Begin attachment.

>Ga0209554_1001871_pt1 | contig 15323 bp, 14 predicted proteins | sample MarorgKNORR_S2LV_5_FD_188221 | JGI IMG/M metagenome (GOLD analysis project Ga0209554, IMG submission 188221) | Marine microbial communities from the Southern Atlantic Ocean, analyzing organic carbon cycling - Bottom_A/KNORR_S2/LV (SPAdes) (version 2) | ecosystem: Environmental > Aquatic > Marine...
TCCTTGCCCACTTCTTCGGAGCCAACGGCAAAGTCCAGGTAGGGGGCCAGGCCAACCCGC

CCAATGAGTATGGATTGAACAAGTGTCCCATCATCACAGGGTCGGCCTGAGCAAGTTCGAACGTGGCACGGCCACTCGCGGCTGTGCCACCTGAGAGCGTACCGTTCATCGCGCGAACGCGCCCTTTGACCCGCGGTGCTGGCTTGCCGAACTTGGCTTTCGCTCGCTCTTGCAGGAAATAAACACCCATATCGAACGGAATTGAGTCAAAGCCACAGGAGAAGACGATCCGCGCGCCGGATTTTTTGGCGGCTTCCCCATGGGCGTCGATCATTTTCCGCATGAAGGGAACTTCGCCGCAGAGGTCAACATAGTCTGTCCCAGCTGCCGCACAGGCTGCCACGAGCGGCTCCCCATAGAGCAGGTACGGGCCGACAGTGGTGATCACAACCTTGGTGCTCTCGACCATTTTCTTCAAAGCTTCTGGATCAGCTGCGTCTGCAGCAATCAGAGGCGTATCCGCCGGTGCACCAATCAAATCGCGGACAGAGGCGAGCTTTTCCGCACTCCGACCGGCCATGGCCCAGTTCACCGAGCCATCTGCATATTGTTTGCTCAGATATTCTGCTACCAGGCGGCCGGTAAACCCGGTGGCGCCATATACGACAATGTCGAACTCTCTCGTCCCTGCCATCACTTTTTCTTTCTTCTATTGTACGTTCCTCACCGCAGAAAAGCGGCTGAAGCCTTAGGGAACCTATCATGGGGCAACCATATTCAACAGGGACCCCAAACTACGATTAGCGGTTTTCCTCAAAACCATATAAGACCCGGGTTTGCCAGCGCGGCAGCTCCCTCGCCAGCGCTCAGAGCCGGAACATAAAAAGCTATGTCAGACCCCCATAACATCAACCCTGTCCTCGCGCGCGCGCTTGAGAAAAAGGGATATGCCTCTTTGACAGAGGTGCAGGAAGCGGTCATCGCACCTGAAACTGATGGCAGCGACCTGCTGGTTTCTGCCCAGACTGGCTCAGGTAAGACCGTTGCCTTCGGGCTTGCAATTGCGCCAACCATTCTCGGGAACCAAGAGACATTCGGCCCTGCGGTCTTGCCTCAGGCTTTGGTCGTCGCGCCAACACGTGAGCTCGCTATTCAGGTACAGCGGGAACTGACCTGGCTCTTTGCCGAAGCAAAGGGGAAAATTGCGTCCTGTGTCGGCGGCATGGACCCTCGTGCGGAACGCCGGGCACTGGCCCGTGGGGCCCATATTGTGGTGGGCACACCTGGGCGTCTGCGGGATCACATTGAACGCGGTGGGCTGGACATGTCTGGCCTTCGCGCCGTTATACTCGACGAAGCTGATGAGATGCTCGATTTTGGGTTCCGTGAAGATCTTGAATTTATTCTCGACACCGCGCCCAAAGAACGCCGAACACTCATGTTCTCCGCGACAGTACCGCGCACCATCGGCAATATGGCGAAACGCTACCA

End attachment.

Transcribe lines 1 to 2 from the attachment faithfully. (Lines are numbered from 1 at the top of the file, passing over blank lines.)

>Ga0209554_1001871_pt1 | contig 15323 bp, 14 predicted proteins | sample MarorgKNORR_S2LV_5_FD_188221 | JGI IMG/M metagenome (GOLD analysis project Ga0209554, IMG submission 188221) | Marine microbial communities from the Southern Atlantic Ocean, analyzing organic carbon cycling - Bottom_A/KNORR_S2/LV (SPAdes) (version 2) | ecosystem: Environmental > Aquatic > Marine...
TCCTTGCCCACTTCTTCGGAGCCAACGGCAAAGTCCAGGTAGGGGGCCAGGCCAACCCGC